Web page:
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Treatment of land-related services revised

06 August 2012
Issue: 4365 / Categories: News , VAT
VAT changes to combat double taxation on EU-based firms

HMRC have updated their policy on the place of supply of services connected to land. The department has also published details of changes to the handling of exhibition stands, storage and warehousing, and access to airport lounges.

In most cases in which services are supplied by a firm in the UK to a business customer in another EU member state, no UK VAT is charged by the supplier, and the customer has to account for VAT using the reverse charge.

Similarly, most services supplied by UK firms to business customers located outside the EU will not be subject to UK VAT.

In the case of services connected to land and property, Article 47 of the EU VAT Directive makes the service subject to VAT in the country in which the land is situated.

Changes to the place of supply rules from 1 January 2010 and 1 January 2011 highlighted differences in the treatment of certain supplies in various member states, which has led to businesses suffering double taxation.

As a result of discussions with the EU, the Revenue will alter aspects of its policy on the place of supply of stands at exhibitions, storage of goods, and airport lounges.

The department currently regards the supply of specific stand space at an exhibition or conference as a supply of land. The policy will continue where the service is restricted to the supply of space without accompanying services.

But where stand space is provided with accompanying services as a package, it will no longer be seen as a supply of land with land-related services and be taxed under the general place of supply rule,  customer location, when supplied to business customers.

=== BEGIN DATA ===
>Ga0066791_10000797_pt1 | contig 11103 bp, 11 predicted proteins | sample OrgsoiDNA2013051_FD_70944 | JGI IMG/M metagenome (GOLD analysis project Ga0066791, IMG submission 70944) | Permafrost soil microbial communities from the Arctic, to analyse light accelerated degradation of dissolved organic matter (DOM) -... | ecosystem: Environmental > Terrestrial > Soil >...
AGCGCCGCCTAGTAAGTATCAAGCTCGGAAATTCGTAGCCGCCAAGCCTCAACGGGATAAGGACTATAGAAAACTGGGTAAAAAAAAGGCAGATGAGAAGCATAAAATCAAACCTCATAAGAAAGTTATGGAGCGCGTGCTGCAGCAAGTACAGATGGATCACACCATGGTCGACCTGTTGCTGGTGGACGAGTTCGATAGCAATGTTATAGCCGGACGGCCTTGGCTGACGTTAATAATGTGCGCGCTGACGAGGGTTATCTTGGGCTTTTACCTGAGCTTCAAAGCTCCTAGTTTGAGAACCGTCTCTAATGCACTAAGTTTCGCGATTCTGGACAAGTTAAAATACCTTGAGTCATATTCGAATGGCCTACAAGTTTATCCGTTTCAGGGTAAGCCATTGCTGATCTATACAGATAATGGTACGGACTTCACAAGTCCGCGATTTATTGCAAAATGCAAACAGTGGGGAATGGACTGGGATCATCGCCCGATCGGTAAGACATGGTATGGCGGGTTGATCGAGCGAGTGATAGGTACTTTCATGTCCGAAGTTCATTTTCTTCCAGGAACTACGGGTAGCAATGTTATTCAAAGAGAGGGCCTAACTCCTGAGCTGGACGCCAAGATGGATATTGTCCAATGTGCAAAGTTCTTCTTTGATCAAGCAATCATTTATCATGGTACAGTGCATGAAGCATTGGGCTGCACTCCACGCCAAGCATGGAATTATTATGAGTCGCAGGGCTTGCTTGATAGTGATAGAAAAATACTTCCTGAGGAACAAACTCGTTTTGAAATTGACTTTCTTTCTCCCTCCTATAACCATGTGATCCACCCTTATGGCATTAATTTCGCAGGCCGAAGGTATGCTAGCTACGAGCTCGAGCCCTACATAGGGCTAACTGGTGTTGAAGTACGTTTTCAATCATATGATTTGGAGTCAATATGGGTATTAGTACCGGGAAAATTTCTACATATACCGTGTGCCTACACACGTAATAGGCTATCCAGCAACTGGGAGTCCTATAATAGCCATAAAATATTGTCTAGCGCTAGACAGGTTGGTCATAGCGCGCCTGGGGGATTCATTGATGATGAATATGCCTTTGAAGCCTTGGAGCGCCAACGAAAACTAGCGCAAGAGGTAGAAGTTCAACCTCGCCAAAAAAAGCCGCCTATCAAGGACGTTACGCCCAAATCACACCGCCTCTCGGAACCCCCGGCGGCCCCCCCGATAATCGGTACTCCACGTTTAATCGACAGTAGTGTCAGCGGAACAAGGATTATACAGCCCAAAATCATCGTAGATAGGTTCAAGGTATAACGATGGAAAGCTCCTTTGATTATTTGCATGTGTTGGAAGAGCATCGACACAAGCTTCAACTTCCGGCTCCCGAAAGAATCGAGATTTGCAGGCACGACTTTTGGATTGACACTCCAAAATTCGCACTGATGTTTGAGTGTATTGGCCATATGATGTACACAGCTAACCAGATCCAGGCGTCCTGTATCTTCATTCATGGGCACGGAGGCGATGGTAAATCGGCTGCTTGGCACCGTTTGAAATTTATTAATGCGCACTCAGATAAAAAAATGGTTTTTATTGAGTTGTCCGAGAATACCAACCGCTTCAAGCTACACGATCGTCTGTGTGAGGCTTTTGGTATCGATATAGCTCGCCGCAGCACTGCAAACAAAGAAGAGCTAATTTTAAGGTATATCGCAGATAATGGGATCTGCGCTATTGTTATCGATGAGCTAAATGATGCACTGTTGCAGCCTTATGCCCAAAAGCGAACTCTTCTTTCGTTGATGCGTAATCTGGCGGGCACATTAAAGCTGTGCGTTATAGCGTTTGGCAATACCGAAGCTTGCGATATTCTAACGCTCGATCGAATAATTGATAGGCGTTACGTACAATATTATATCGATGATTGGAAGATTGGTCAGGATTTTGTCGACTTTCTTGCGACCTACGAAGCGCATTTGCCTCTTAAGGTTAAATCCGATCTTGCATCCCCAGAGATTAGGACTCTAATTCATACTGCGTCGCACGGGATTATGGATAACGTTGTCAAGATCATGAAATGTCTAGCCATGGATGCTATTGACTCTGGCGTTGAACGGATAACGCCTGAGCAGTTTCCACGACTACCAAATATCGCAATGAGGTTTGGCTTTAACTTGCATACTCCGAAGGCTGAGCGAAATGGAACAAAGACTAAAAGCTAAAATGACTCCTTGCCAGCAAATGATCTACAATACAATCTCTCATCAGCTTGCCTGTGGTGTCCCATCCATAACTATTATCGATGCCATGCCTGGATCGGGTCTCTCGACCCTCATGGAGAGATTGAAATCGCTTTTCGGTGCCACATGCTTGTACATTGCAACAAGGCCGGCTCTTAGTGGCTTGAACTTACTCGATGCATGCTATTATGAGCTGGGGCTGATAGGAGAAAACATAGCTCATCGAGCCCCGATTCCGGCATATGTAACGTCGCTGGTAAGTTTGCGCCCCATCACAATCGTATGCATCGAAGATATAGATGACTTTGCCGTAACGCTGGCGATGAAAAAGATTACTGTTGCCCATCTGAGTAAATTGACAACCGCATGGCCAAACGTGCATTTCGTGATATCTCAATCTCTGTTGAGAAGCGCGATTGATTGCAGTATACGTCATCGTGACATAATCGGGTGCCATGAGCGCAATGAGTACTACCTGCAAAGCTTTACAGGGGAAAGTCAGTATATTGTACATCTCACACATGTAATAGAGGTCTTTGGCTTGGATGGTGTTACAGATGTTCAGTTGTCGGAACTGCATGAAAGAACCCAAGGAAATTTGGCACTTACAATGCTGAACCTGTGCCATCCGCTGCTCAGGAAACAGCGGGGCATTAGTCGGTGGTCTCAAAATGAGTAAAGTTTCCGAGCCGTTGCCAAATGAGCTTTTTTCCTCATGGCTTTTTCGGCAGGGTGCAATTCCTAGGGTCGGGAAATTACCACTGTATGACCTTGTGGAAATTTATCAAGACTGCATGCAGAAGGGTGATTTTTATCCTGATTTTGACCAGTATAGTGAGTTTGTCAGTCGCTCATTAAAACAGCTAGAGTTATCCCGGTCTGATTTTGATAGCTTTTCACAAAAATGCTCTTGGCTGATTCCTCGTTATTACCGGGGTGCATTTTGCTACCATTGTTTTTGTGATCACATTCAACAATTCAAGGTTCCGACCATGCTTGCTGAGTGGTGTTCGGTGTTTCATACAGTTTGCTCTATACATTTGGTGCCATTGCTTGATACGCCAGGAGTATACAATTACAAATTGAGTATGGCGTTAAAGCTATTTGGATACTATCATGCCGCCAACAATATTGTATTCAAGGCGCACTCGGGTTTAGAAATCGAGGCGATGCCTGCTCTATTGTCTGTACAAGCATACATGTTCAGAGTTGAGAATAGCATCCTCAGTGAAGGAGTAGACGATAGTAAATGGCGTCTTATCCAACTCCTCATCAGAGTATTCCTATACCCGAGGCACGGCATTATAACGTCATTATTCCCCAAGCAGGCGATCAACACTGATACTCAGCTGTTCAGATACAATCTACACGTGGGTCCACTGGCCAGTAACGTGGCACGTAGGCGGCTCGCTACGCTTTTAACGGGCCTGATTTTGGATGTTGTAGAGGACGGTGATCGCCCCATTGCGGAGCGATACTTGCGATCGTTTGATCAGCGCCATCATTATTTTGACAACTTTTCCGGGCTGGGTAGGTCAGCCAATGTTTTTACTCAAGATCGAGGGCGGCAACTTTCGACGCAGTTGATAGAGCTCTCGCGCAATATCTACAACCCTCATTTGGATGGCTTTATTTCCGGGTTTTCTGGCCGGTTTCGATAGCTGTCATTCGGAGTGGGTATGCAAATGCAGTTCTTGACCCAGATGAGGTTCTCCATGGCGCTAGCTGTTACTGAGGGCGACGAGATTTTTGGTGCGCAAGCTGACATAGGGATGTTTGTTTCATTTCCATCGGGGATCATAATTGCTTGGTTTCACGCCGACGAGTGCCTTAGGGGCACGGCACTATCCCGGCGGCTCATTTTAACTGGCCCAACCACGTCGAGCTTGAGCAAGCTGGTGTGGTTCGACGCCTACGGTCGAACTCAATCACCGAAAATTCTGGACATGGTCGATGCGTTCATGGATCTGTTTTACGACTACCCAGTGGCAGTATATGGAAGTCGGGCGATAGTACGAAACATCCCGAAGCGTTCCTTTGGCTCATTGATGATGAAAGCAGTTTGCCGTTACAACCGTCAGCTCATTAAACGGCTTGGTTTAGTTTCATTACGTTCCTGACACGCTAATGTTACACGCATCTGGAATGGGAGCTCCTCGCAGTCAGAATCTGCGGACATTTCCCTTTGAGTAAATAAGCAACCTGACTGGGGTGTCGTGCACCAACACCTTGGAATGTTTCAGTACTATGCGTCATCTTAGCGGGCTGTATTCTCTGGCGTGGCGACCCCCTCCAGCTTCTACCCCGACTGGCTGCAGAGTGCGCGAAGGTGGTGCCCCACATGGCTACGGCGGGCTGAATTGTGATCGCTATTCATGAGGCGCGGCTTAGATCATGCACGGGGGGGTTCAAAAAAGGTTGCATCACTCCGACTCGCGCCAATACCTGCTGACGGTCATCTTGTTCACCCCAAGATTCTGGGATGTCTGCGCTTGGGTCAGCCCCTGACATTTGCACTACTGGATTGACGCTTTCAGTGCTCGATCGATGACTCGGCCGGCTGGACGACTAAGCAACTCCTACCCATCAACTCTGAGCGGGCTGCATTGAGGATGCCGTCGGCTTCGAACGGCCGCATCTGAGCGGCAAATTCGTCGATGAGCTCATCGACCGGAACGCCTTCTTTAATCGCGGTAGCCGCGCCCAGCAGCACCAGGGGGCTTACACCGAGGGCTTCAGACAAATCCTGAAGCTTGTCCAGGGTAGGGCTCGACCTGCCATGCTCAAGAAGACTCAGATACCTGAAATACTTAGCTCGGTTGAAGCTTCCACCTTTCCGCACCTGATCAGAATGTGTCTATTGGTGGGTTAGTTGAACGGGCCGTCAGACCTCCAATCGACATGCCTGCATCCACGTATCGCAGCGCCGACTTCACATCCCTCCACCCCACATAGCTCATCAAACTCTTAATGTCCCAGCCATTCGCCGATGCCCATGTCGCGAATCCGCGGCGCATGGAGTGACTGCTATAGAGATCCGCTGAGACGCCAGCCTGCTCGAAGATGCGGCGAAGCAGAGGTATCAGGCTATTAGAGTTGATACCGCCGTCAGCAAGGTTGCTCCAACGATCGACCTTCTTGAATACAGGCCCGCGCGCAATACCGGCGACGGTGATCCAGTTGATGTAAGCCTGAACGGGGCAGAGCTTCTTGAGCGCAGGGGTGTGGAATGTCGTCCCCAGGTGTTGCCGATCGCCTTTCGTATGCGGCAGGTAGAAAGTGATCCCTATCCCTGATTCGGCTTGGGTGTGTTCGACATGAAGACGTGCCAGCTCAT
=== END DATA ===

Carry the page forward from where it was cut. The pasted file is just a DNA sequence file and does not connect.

Supplies of the storage of goods were considered to be land-related. Under HMRC’s new policy, where a supplier grants the right to use a specific area of a UK warehouse or storage area for the exclusive use of the customer to store goods, the service will be treated as relating to land and subject to VAT in the UK.

However, where the supplier agrees to store goods but does not grant a right to a specific area for the exclusive use of the customer, this will not be seen as a land-related supply but will be treated as falling within the general place-of-supply rule.

In such cases, business customers that belong outside the UK will not be liable to UK VAT.

To date, the Revenue has not regarded the supply of access to airport lounges as a land-related service. The position will change, and VAT, if applicable, will be due in the country in which the lounge is located.

Where businesses have been treating services in accordance with HMRC’s earlier policy, they may continue to apply the treatment for a transitional period of up to three months from the date of Revenue & Customs Brief 22/12, in which the VAT changes are covered.

Businesses that wish to adopt the new treatment may do so immediately.


Issue: 4365 / Categories: News , VAT
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